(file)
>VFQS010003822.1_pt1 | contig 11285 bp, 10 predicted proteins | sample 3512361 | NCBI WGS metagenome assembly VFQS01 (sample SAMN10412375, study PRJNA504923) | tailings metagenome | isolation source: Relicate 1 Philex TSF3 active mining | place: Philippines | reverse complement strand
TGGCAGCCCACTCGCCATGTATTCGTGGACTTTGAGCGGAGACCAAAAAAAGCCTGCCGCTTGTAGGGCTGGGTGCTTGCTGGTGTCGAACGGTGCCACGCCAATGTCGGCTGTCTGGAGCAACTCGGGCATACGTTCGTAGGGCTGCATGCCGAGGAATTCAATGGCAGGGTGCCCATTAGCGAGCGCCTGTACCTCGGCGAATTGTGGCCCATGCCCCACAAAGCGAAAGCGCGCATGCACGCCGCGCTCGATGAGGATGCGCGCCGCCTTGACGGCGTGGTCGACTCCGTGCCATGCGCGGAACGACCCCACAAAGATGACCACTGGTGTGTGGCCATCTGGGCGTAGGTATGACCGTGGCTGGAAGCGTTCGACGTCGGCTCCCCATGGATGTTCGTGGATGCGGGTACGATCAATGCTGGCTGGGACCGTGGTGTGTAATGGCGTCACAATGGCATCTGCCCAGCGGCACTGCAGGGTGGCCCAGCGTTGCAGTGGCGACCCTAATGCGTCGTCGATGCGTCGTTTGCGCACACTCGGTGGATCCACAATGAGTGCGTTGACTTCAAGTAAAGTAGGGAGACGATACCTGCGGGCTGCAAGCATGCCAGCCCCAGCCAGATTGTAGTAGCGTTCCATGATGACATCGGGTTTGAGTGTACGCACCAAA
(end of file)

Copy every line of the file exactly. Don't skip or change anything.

>VFQS010003822.1_pt1 | contig 11285 bp, 10 predicted proteins | sample 3512361 | NCBI WGS metagenome assembly VFQS01 (sample SAMN10412375, study PRJNA504923) | tailings metagenome | isolation source: Relicate 1 Philex TSF3 active mining | place: Philippines | reverse complement strand
TGGCAGCCCACTCGCCATGTATTCGTGGACTTTGAGCGGAGACCAAAAAAAGCCTGCCGCTTGTAGGGCTGGGTGCTTGCTGGTGTCGAACGGTGCCACGCCAATGTCGGCTGTCTGGAGCAACTCGGGCATACGTTCGTAGGGCTGCATGCCGAGGAATTCAATGGCAGGGTGCCCATTAGCGAGCGCCTGTACCTCGGCGAATTGTGGCCCATGCCCCACAAAGCGAAAGCGCGCATGCACGCCGCGCTCGATGAGGATGCGCGCCGCCTTGACGGCGTGGTCGACTCCGTGCCATGCGCGGAACGACCCCACAAAGATGACCACTGGTGTGTGGCCATCTGGGCGTAGGTATGACCGTGGCTGGAAGCGTTCGACGTCGGCTCCCCATGGATGTTCGTGGATGCGGGTACGATCAATGCTGGCTGGGACCGTGGTGTGTAATGGCGTCACAATGGCATCTGCCCAGCGGCACTGCAGGGTGGCCCAGCGTTGCAGTGGCGACCCTAATGCGTCGTCGATGCGTCGTTTGCGCACACTCGGTGGATCCACAATGAGTGCGTTGACTTCAAGTAAAGTAGGGAGACGATACCTGCGGGCTGCAAGCATGCCAGCCCCAGCCAGATTGTAGTAGCGTTCCATGATGACATCGGGTTTGAGTGTACGCACCAAA